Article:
prayer votiveI've always been a big fan of praying for people on Facebook and I have done a lot of it, but it wasn't until my son broke his leg and needed surgery that I really felt the power of digital prayer for myself.

I've prayed many times for others Facebook as a care giver, but to receive prayers as the parent of a sick child was a different and powerful experience, one which I will try to capture in this post.

In short, it was like this: all those comments, likes, direct messages, as well as email and texts - they were each like a votive prayer candle that was lit for my son, and, though we are separated by time and miles, it was like all those candles were all lit in one place. My Facebook newsfeed resembled the rows of prayer candles you often find in Catholic churches and monasteries - visible symbols of the thoughts and prayers of many, bringing us warmth, comfort, and light - lifting my son and family up to God.

Thanks so much for your love, support, and prayers. It means more than we can say.

Here are a few other things I noticed through this experience of digital prayer: 

23 September 2012

Social Media Bishop: A Conversation With Bishop Jim Hazelwood

Posted in Resources, Digital Ministry, Interviews, Social Media

Jim Hazelwood

Bishop Jim Hazelwood of the New England Synod of the ELCA is using social media to help make his synod more relational and his office as bishop more accessible.

In this video conversation we talk about the ways he is using blogging, YouTube, Facebook, Twitter, and texting to connect and tell the story of his synod - and to remind us that "we are the synod."

Bishop Hazelwood makes extensive use of video to document his travels, bring greetings when he cannot be somewhere in person, and share what's on his mind and heart. He also relates the story of doing a "Talk and Text" gathering with synod youth, recieving 369 text messages in an hour. His blog, Bishop on a Bike, serves as the hub of his digital ministry and provides a personal, less institutional, way to connect with the bishop.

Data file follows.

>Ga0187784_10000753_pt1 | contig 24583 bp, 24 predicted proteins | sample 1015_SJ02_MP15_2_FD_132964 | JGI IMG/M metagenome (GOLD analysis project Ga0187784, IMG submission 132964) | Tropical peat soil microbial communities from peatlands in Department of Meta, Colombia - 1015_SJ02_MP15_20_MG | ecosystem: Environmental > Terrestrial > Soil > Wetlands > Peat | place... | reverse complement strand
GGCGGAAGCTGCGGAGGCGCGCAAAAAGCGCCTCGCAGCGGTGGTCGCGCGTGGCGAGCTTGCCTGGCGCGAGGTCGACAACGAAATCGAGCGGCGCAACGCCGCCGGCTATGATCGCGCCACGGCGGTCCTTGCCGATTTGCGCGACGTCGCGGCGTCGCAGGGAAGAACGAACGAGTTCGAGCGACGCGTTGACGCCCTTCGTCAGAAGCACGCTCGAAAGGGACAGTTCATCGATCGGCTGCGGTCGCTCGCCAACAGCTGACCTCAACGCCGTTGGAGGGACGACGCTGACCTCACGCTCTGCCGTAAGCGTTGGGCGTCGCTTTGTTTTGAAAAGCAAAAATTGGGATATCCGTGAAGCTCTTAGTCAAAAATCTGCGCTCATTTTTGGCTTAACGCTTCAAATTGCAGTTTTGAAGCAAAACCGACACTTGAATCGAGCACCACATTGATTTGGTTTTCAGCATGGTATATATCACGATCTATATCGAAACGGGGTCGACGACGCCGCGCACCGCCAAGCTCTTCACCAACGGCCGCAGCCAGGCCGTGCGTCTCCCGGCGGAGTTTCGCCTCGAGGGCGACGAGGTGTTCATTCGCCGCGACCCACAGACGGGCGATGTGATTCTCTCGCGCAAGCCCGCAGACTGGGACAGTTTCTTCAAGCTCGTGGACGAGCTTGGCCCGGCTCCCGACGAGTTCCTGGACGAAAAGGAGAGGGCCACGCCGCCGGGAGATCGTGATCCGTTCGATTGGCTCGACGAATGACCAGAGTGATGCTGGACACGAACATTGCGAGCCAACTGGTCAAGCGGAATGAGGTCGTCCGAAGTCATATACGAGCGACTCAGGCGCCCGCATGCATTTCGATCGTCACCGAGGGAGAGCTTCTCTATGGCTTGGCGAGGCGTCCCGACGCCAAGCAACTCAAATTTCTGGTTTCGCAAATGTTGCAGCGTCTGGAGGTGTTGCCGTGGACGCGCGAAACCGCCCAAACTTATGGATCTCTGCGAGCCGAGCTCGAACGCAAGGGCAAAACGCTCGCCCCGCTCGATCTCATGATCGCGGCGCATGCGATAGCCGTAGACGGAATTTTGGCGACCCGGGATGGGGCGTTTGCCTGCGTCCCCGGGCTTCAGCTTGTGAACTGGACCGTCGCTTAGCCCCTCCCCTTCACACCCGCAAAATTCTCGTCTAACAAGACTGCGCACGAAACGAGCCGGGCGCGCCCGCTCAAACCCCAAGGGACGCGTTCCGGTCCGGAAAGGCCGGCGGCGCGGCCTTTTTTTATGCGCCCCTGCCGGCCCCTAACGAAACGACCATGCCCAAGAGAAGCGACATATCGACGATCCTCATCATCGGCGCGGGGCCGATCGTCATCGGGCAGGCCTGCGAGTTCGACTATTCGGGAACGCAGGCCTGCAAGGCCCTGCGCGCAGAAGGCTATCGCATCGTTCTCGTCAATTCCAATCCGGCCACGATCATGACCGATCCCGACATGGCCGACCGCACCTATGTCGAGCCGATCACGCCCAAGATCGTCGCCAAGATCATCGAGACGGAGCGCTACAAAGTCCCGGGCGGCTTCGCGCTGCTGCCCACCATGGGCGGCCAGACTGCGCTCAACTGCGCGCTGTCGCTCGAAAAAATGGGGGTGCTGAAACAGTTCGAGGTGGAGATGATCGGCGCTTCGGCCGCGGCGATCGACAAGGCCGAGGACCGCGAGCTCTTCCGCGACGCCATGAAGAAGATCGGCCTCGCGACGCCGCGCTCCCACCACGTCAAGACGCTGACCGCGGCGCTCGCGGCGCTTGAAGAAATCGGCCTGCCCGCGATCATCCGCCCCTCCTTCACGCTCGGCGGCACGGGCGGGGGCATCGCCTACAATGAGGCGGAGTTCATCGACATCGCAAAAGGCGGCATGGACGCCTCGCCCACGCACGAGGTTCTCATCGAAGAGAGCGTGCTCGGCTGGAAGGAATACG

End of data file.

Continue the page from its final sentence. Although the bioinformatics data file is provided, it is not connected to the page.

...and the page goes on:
Bishop Hazelwood is doing great stuff and his practice of digital ministry has great application to people in all ministry settings. The video starts after the jump. Enjoy!

14 May 2012

Digital Ministry: It's Not Brain Surgery

Posted in Digital Ministry, Social Media

BrainOne of the most common questions about social media in ministry — “How much time do you spend on Facebook?” — is quickly becoming an irrelevant one.

Today 46 percent of American adults own smart phones and nearly 20 percent of Americans use a tablet or e-reader. They manage multiple social networking profiles, spending upwards of 15 minutes a day on Facebook alone, and carry out many everyday tasks like shopping and banking online.

As the Internet goes mobile and we spend more time there, the line between our digital and face-to-face lives is rapidly blurring.

This integration of our digital and analog lives, whether we choose to embrace or resist it, is changing our lives and, therefore, the practice of ministry, in profound ways.

Today’s ministry leaders are called to be present and minister not only in person, by phone, snail mail and email, but also via text message and social networking platforms like Facebook, Twitter and YouTube.

I experienced this myself recently when one of my parishioners — I’ll call her Sally — had surgery to remove a tumor from the right side of her brain.